What is a structured settlement?
A structured settlement is a method of settling a personal injury, workers’ compensation, or non-physical injury claim such as an employement dispute by utilizing periodic payments rather than a traditional lump sum cash payment. The stream of payments is paid to the claimant through a settlement annuity or other funding vehicle purchased by the obligor to fund its obligations under the settlement agreement.
What are the advantages of a structured settlement?
A structured settlement is contractually paid over a period of time and therefore prevents the dissipation of funds by the claimant before the financial needs arising from the injury are met. Further, all payments are income tax-free or tax-deferred to the recipient. This preferential tax treatment for those injured in personal injury and workers’ compensation cases is guaranteed by Internal Revenue Code Sections 104 and 130.
What are the limitations of a structured settlement?
Structured settlement payments are locked in at the time of settlement. While this is desirable to prevent dissipation of the funds by the claimant, it does not account for an emergency cash need from the value of the future payments. Fortunately, Congress amended the tax code in 2002 under Internal Revenue Code section 5891, allowing the claimant to obtain a cash payment of all or a portion of his/her remaining payments through a “Structured Settlement factoring” transaction, as long as the transaction is approved by the applicable state court. Unfortunately, the factoring companies charge a rather high discount on the value of the future payments, making this source of funds expensive.
Another area of concern is the relatively low internal rates of return in relation to the securities market.
When is a structured settlement appropriate?
A structured settlement is most advantageous when the claimant requires or prefers payment of funds over a period of time rather than in a large lump sum, in order to cover continuing medical expenses, replacement of lost or diminished income, or other fixed future income needs. A Structured Settlement is appropriate especially for people who have no experience managing a large lump sum of money, and who require lifetime, tax-free or tax deferred income. It provides them with the security of knowing that the income will always be there.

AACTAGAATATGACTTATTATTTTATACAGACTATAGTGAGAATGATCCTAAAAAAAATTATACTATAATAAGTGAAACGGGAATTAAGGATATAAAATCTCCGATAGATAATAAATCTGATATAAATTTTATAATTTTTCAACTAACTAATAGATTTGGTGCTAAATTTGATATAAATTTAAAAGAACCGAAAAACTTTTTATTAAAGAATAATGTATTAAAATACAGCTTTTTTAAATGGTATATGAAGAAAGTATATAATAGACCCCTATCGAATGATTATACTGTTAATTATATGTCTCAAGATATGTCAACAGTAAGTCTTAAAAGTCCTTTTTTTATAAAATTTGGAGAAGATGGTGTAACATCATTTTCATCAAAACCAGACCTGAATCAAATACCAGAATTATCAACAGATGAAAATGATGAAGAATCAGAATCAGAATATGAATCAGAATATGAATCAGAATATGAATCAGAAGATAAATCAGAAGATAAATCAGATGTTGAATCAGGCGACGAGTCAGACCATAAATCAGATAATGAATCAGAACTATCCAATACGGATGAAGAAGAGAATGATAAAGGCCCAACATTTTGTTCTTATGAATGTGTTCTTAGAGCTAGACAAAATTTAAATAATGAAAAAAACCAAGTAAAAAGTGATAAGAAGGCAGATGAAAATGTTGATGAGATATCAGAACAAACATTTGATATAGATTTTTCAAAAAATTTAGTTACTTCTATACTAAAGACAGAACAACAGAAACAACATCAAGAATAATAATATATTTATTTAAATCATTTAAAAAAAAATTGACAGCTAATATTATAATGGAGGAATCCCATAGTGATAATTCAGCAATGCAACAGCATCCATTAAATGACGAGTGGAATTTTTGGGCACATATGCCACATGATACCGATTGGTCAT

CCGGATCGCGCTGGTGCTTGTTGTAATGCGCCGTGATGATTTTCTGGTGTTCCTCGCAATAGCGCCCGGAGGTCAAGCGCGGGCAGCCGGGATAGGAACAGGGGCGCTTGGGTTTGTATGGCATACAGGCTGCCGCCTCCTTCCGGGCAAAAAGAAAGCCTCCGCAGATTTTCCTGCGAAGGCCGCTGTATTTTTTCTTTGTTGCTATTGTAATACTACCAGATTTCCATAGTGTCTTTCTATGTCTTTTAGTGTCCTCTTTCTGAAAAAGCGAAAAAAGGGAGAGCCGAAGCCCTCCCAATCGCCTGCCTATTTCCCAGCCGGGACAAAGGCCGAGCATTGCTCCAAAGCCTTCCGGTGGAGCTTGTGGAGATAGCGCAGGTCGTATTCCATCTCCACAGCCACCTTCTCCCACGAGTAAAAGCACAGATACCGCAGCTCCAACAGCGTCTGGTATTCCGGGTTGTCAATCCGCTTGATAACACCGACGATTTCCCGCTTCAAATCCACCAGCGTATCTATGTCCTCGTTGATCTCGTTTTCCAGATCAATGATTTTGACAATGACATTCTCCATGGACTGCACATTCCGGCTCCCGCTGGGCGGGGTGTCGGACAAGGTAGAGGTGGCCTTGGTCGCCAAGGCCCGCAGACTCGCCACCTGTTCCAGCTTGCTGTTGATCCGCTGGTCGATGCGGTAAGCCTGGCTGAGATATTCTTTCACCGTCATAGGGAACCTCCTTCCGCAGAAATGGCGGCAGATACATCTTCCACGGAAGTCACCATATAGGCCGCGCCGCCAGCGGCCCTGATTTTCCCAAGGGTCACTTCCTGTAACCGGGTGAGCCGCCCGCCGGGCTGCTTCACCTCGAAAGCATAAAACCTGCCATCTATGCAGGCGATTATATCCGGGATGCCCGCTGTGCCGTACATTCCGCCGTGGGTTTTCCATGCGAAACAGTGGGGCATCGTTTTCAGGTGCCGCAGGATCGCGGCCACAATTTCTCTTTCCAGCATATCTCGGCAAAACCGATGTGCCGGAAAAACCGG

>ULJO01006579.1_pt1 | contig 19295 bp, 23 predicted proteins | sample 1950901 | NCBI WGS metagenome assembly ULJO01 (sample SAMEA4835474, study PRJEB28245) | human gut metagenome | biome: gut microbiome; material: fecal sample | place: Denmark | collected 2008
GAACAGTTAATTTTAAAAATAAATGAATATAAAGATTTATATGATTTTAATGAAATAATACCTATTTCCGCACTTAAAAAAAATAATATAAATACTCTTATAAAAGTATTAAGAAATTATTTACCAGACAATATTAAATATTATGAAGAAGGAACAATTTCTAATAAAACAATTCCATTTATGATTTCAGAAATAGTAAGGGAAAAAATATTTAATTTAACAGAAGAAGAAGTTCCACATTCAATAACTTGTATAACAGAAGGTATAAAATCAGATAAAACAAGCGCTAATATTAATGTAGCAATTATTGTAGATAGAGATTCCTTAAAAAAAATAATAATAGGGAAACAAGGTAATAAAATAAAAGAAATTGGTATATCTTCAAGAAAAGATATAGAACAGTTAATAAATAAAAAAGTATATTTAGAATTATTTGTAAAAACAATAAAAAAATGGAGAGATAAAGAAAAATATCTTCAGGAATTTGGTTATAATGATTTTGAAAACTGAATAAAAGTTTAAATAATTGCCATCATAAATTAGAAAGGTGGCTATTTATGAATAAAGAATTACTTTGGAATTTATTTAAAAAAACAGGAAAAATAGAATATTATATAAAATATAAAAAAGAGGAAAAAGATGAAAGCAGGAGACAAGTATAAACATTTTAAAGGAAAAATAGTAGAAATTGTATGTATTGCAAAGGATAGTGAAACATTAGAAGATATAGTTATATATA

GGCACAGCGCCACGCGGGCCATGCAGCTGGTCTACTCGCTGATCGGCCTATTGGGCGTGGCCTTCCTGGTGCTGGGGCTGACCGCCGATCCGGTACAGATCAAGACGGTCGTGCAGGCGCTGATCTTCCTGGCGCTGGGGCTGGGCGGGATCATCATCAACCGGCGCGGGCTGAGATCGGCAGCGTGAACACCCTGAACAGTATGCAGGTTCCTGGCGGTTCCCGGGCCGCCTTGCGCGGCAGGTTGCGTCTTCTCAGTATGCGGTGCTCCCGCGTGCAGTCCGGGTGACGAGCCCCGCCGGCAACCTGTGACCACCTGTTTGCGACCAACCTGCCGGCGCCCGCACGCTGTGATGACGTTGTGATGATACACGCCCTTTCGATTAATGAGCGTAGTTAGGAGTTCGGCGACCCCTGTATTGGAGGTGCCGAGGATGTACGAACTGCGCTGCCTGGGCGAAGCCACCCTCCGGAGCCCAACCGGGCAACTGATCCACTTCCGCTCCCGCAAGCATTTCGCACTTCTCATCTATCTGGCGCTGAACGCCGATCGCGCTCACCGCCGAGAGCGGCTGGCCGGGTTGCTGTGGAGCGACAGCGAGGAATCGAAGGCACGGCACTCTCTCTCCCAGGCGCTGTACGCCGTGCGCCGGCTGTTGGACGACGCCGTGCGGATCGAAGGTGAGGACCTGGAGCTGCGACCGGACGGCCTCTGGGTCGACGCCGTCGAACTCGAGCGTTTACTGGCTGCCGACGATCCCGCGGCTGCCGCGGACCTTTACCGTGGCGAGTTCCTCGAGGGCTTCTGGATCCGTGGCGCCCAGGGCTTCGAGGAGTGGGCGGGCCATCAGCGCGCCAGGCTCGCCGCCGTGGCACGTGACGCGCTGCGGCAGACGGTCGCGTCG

Why are the payments income tax-free on physical injury and wrongful death?
Payments under a workers’ compensation claim or claims for personal physical injury are excludable from gross income of the recipient under Internal Revenue Code sections 104(a)(1) and (2). If the settlement agreement between the defendant and claimant stipulates a stream of payments funded by the defendant’s purchase of a funding vehicle, the Internal Revenue Service (under Revenue Ruling 79-220) has stated that all of the payments are tax-free to the recipient and his/her estate, including the interest income generated by the investment vehicle that funds the future payments. If the claimant receives a lump sum payment from the defendant and purchased the same investment vehicle, they will be taxed on the interest income portion of the payments.
What is a structured settlement agreement?
It’s standard practice in the structured settlement marketplace that the obligor who enters into a structured settlement agreement transfers its obligations in the agreement to a third-party assignee. The assumption of this obligation is made in a separate contract called an “Assignment Agreement” or “Assignment and Assumption Agreement.” This contract is between the promisor of the underlying structured payments and an “assignee,” which is usually the sister company of the obligor life insurance company, or a wholly owned subsidiary company of the annuity issuer outlined in the underlying settlement agreement. There are two kinds of Assignment Agreements used in settlement of litigation and workers’ compensation cases: qualified and non-qualified.
What is a qualified assignment?
A qualified assignment is used in most structured settlement transactions; the process was authorized under the Periodic Payment of Judgment Act of 1984 (IRC 130). It allows an assignment of the settling defendant’s obligations under a structured settlement agreement to a third-party assignee without taxation of the assignee for the internal buildup of income in the funding vehicle purchased to fund its assumed obligations. The Act limited the transfer to only those payments that fall under IRC 104(a)(1) and (2), for workers’ compensation benefits, personal physical injuries and sickness.